A man, given a job by Mr H.A.Crane at the Higham Road Bakery, was believed to have been the “Mad Parson” otherwise John Edward Allan who had been certified as insane and committed to Broadmoor after he had been sentenced to death in Oxford in 1937 for the murder of a 17 months‑old girl. He escaped in 1947 and had recently been recaptured after he took a job as a baker in New Kent Road, London. After having lunch with Mr Crane and family in February, he had returned to London. He had then written three letters pleading that he was unable to take up his job because of flu. Mrs Crane said, “He seemed very nice.”
Rushden’s former Salvation Hall, which for many years had created a bottle‑neck in Rectory Road, was to be demolished, and received its death sentence at the Urban Council Meeting.
Tributes were paid, at the Town F.C. Dinner, to the late Cyril Freeman, who had recently died. He had laid the foundations of “Rushden Town Football Club” following the First World War.
Rushden Town cricketers were guests in the beautiful gardens of “The Granary” at Little Chart. The visitors were guests of Mr H.E.Bates, the famous author, after a cricket match with the Kentish village side. Little Chart claimed a victory by two runs. The spectators included his parents Mr and Mrs A.E.Bates, and his wife and four children Ann, Richard, Jonathan and Judith.
Rushden Community Association Committee had completed its initial review towards the proposed establishment of a Community Centre at Rushden Hall. Interest in a Community Centre was less keen than the desire to see the Hall restored and in good use.
When 550 women from ten Townswomen’s Guilds gathered at a Rally at Rushden Windmill Hall, Mrs O.A.H.Muxlow, Rushden President, announced that not only had the women the “New Look” in clothes, but also a “New Look” in outlook to life.
Rushden Hall provided a back‑cloth for a performance of “The Merry Wives of Windsor”, by Northampton Drama Club. A portion of the grounds near the Elizabethan front of the mansion made a convenient and lovely theatre.
Rushden Swimming Club, which had 220 members, had won every team race so far. They had beaten Kettering, Northampton Amateurs, Wilby and Billing.
A “juke box” made itself heard in the town. It provided those who paid three-pence and those who had no intention of paying three‑pence with “music” to go with their meals at a Rushden Café.
A big crowd of about 4,000 saw Northamptonshire’s Cricket Team’s great win over Sussex at Rushden. Sussex fast bowler, Jim Cornford, took all but one of the Northants wickets in the first innings.
One of Rushden’s oldest houses, believed to have been built about three hundred years ago, was demolished. Made of stone and with a thatched roof, it stood in Bedford Road, opposite the opening to Harborough Road.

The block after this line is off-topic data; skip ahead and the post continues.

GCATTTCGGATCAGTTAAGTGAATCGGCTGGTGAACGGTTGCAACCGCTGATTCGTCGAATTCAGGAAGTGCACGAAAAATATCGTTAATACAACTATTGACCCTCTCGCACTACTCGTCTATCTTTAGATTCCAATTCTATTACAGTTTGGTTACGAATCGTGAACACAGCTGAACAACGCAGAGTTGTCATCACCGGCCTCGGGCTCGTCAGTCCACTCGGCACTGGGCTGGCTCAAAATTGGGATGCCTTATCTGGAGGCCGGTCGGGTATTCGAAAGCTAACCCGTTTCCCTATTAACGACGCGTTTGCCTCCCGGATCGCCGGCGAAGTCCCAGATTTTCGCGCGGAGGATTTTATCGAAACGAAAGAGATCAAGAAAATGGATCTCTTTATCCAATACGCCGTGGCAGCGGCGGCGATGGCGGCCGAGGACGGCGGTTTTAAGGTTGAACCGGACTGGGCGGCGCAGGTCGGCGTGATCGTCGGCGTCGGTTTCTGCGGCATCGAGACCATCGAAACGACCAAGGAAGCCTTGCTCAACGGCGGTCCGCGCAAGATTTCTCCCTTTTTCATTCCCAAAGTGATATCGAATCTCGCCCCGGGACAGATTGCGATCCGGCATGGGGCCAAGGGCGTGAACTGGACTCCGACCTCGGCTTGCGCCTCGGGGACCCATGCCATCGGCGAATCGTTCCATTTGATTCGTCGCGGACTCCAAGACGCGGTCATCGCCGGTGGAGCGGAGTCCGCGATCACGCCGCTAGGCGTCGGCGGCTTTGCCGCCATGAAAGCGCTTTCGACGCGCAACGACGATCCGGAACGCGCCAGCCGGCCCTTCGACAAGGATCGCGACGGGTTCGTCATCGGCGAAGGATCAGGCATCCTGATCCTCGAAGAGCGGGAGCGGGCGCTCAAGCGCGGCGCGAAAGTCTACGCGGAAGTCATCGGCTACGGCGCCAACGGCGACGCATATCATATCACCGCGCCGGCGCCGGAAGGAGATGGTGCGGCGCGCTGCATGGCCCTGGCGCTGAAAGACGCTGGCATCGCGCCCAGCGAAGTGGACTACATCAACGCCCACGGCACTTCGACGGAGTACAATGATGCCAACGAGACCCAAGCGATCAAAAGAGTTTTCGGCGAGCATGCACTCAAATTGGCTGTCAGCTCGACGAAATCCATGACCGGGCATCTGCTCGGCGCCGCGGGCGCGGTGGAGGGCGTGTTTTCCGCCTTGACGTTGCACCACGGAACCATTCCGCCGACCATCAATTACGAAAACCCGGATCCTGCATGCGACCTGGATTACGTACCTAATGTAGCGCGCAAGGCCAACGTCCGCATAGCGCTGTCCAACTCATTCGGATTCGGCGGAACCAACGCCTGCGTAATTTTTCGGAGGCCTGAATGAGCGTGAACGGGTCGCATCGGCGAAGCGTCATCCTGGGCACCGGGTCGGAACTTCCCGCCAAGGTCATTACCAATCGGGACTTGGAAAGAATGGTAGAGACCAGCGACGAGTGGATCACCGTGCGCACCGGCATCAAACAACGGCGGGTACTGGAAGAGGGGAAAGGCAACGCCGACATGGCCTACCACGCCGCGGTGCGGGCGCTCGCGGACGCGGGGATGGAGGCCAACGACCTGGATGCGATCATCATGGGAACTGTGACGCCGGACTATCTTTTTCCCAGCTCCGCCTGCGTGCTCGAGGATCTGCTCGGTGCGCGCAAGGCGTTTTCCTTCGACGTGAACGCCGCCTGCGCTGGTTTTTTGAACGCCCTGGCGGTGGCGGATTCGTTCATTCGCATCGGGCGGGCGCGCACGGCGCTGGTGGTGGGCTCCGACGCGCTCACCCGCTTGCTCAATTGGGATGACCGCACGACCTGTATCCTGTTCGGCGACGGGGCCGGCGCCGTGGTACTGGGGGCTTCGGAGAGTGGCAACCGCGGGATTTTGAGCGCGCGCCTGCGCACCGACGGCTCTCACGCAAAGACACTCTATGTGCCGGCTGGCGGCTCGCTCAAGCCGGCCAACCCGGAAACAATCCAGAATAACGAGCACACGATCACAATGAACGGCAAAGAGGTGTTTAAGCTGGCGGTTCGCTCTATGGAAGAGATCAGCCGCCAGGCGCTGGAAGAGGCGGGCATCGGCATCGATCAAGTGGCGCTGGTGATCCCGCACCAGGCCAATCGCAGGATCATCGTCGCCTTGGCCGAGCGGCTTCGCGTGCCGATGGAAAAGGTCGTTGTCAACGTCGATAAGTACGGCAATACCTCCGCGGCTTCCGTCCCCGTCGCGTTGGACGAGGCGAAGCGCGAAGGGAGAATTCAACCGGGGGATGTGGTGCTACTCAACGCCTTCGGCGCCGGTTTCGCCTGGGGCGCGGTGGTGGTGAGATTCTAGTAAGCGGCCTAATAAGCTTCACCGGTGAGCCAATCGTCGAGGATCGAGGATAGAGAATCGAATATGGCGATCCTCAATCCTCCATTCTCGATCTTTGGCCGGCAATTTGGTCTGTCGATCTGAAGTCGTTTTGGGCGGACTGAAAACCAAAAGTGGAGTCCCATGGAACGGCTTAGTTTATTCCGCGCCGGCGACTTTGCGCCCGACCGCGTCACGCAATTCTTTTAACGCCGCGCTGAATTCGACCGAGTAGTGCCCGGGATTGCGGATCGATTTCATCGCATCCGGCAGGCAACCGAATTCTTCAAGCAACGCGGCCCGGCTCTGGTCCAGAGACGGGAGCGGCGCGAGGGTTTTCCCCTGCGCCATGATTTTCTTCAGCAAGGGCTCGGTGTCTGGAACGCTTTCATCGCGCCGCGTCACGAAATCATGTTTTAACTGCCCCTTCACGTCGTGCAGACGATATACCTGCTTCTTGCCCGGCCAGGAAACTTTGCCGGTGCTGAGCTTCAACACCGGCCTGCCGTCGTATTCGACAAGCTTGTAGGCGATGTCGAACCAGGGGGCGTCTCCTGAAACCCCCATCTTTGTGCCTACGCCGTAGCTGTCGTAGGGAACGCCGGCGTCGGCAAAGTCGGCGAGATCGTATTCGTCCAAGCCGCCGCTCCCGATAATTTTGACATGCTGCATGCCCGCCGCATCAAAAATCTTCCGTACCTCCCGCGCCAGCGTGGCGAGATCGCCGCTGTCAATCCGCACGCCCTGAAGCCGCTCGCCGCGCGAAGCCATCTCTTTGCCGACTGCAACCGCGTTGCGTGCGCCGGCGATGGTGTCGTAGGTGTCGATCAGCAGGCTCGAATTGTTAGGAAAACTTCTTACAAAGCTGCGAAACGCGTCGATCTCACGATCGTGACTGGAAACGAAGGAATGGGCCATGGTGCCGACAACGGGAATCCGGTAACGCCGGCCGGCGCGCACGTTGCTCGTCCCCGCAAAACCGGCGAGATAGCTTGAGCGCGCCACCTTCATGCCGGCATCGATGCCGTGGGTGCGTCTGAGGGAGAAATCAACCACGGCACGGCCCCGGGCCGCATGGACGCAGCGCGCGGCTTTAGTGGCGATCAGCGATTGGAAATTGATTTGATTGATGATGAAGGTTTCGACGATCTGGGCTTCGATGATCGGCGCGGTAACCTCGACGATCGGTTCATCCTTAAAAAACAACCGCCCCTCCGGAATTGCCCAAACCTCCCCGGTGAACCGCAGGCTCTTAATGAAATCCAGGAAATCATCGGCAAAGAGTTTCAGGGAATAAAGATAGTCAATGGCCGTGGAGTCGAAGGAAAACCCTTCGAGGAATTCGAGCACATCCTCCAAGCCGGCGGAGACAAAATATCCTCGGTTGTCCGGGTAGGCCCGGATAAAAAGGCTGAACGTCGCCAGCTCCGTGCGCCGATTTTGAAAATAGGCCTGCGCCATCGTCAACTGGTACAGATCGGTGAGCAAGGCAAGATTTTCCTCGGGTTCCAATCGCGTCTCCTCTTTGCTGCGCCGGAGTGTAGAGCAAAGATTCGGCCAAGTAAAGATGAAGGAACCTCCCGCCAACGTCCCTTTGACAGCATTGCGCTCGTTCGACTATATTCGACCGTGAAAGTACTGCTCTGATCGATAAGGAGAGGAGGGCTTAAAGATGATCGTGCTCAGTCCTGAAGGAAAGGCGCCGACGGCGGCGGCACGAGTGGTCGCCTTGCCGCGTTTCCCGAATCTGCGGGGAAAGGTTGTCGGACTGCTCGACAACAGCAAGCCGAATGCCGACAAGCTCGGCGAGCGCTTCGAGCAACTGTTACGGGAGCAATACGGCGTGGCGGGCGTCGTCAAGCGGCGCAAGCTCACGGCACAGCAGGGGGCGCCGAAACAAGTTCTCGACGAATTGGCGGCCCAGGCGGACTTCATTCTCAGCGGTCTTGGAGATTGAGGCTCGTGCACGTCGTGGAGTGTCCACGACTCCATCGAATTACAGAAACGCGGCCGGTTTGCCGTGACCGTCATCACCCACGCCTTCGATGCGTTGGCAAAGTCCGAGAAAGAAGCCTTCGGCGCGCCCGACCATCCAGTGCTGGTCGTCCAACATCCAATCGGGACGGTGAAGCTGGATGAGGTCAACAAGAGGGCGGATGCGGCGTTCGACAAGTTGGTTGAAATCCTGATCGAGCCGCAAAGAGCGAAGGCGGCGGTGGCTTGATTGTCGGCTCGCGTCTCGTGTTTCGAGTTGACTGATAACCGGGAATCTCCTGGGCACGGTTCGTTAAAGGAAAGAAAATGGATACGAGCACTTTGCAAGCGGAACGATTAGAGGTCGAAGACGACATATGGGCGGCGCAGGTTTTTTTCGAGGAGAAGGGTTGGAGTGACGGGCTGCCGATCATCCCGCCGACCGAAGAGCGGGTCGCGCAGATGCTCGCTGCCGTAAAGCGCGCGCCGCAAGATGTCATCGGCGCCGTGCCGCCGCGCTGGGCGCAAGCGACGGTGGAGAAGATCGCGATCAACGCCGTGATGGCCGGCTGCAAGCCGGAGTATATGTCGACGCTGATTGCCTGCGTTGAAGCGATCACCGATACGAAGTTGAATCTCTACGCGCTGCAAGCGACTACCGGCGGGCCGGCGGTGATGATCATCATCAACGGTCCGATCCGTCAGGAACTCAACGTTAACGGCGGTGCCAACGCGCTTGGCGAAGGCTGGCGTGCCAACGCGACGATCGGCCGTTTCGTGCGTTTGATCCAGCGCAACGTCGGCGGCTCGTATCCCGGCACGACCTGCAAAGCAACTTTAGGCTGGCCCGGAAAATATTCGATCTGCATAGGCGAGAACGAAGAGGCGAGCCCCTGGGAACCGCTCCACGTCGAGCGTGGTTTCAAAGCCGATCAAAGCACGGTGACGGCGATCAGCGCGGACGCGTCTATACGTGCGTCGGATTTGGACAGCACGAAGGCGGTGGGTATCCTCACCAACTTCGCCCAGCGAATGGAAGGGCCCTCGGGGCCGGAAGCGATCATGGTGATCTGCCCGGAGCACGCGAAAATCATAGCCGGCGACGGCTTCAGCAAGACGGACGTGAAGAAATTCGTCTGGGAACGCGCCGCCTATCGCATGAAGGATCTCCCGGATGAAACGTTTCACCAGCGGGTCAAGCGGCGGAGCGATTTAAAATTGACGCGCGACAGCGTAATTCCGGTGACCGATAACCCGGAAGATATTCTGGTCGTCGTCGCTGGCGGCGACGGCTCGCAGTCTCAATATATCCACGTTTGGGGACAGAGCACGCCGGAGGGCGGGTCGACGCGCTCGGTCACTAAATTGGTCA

There were more that 12,000 names on the new Voters List for Rushden.
Rushden Town Cricket Club, who visited Little Chart in Kent for a match with Mr H.E.Bates’ XI, received an invitation from Mr Bates to repeat the visit.
A beautiful feature of Rushden’s Irchester Road, the avenue of thirty‑seven elms at Knuston, was doomed to destruction. Experts had declared the two-hundred year-old trees to be unsafe and the nineteen on the right-hand side of the road from Rushden were already in the process of being felled. Mrs Wilmott said the row of trees was the responsibility of Knuston Home Farm, although actually outside the farm boundary.
The season’s total attendance at Rushden Swimming Baths was expected to exceed 40,000. July was the busiest month so far, with a total attendance of 15,596. This included attendance from schools in Northamptonshire, Huntingdonshire and Bedfordshire. 1,622 children got in for a penny, and another 6,459 children paid three‑pence.
A new canteen was being built for Messrs Eaton & Co., boot manufacturers, in Graveley Street, Rushden. According to floor space it would be the second largest hall in the town.
Rushden Industrial Co‑operative Society advertised the famous CWS football boots available. Stanley Matthews, the brilliant soccer star, had placed his experience on the field of play at the service of the designers. The best football boot buy of the 1949/50 season ranged from 17 shillings per pair to 25s.3d. per pair, depending on size.
Mrs Kitty Bailey of Higham Ferrers, who celebrated her 90th birthday, remembered the toll‑gates at Irthlingborough, Chelveston, Rushden and Wellingborough, eighty years before. She assisted her father on the Chelveston Road toll-gate and used to let horses, cows and sheep through on payment of a halfpenny to three halfpence a head, by their escort.